Bertrand Zobrist, the villain in Inferno, sacrifices his life at the beginning of the film to protect his ultimate goal: to wipe out half the planet's population. A millionaire bioengineer, Zobrist used his great intelligence and even greater funds to create a virus he called "Inferno" that would solve the planet's growing overpopulation problem, what he describes as the 11:59 problem. Zobrist believes that humanity is reaching a critical mass, and soon the Earth will not be able to sustain the number of people living on it. So, the solution, obviously, is to kill half the population. But, while Zobrist may use his overpopulation theory to justify mass murder, just how accurate is the 11:59 theory from Inferno in the first place?
Zobrist's 11:59 theory in Inferno paints a dire picture, if 12:00 represents the time when the Earth will reach its capacity for human life, meaning that the Earth won't be able to support more people. In fact, it will barely be able to support the population it would have. According to Zobrist's calculations, it's currently 11:59 for humanity, and there's only a minute left before we cross the point of no return.
According to Ben Foster, who plays Zobrist, the statistics Zobrist uses to back up his overpopulation theory are accurate. All the statistics in the film are true. It's terrifying," Foster said in an interview with the Today show. The statistics note that the Earth's population has more than doubled since the 1960s, when it was estimated at 2.5 billion. Currently, the United Nations estimates that there are around 7.2 billion people on Earth, representing a drastic increase in a small period of time. But what this population growth means for the future of humanity is still a topic of debate. As National Geographic reported in 2014, scientists have created various projections for the future, many of which contradict each other. One published in Science journal estimated there would be 9.6 billion people by the year 2050, while another published in the Global Environmental Change journal predicted the population would reach 9.4 billion sometime this century, but fall below nine billion by 2100.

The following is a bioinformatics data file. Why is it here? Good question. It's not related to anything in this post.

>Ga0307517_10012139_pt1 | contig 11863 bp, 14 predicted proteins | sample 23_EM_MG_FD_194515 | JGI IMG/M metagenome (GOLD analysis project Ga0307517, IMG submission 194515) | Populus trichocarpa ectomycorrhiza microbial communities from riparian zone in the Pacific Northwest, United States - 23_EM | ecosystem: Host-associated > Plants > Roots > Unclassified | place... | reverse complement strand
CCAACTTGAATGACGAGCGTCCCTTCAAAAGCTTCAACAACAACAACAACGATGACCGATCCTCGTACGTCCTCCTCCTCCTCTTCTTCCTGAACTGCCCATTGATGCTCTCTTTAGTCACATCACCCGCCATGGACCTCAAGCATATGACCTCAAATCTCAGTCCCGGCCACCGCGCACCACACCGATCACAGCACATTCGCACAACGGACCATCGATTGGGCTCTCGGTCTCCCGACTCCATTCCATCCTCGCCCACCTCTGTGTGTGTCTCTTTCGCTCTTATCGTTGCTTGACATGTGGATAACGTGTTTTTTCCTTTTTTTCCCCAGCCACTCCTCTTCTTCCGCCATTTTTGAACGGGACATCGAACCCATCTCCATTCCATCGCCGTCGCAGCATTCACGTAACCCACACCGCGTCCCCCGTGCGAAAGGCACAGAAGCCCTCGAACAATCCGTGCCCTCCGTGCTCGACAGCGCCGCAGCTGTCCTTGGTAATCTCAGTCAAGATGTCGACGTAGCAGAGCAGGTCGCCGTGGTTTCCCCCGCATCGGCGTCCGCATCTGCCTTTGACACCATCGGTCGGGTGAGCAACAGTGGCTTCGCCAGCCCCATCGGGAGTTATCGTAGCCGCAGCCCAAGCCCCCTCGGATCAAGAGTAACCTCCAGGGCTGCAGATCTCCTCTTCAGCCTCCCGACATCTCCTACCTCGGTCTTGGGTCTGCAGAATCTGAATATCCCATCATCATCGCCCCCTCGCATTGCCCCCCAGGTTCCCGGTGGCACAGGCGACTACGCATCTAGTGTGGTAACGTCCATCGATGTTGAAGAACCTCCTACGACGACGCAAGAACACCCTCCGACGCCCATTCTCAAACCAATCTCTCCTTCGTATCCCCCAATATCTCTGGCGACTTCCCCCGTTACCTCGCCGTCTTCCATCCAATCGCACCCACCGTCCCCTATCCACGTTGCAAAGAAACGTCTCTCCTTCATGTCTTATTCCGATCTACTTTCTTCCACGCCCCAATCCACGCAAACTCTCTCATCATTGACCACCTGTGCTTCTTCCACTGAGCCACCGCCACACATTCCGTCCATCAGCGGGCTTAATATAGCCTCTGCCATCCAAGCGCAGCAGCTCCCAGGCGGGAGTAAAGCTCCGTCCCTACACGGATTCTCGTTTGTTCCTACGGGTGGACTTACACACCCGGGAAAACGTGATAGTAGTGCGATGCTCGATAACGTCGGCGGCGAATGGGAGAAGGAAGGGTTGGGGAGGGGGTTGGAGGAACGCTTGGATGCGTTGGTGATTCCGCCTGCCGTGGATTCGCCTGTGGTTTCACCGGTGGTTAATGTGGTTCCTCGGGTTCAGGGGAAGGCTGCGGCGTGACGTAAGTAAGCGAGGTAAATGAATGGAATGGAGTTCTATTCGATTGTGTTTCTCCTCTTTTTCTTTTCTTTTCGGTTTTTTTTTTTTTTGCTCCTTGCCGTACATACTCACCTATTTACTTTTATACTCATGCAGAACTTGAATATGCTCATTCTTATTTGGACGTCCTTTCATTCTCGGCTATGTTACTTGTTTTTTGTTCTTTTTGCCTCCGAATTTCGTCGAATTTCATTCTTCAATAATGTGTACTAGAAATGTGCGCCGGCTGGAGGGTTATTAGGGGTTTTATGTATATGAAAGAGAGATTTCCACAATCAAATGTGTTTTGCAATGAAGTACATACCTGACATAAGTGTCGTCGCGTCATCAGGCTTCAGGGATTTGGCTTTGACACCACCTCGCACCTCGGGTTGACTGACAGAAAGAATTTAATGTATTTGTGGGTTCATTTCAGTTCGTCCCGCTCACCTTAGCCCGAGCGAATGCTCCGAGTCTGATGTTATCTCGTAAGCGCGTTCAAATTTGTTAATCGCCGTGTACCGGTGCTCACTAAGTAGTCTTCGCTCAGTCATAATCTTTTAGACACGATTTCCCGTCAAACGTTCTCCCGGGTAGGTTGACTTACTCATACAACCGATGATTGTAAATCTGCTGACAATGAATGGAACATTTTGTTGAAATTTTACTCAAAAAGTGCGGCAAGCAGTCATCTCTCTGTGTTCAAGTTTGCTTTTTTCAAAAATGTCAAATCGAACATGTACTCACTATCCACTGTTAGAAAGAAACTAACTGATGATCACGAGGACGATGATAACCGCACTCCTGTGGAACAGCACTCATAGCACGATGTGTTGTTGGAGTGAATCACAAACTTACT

Zobrist's facts and figures may add up, but the scientific methods behind those facts and figures are constantly being questioned by others in the scientific community. Furthermore, the theory that the planet will reach a point where it can no longer support every human life has been similarly questioned. Erle C. Ellis, a professor of geography and environmental systems, argued that overpopulation theories left out one key aspect of human survival: technology. "These claims demonstrate a profound misunderstanding of the ecology of human systems. The conditions that sustain humanity are not natural and never have been," Ellis wrote in an op-ed for The New York Times . So, there are conflicting opinions on this issue. Variations of Zobrist's 11:59 theory in Inferno are widely believed, but they are also widely questioned. So, while the theory in Inferno is based on real life theories of overpopulation, that doesn't mean it's actually true.
It's important to note that Inferno doesn't really endorse Zobrist's theory. There is very little time spent analyzing the 11:59 argument, and Zobrist is painted as a villain from the beginning. The point is to force the audience to ask questions about population growth, not for audiences to freak out about 11:59. "When Ron hired me, he said he wanted the audience to leave with more questions then answers," Foster told Today. And the film certainly succeeds.
Images: Sony Pictures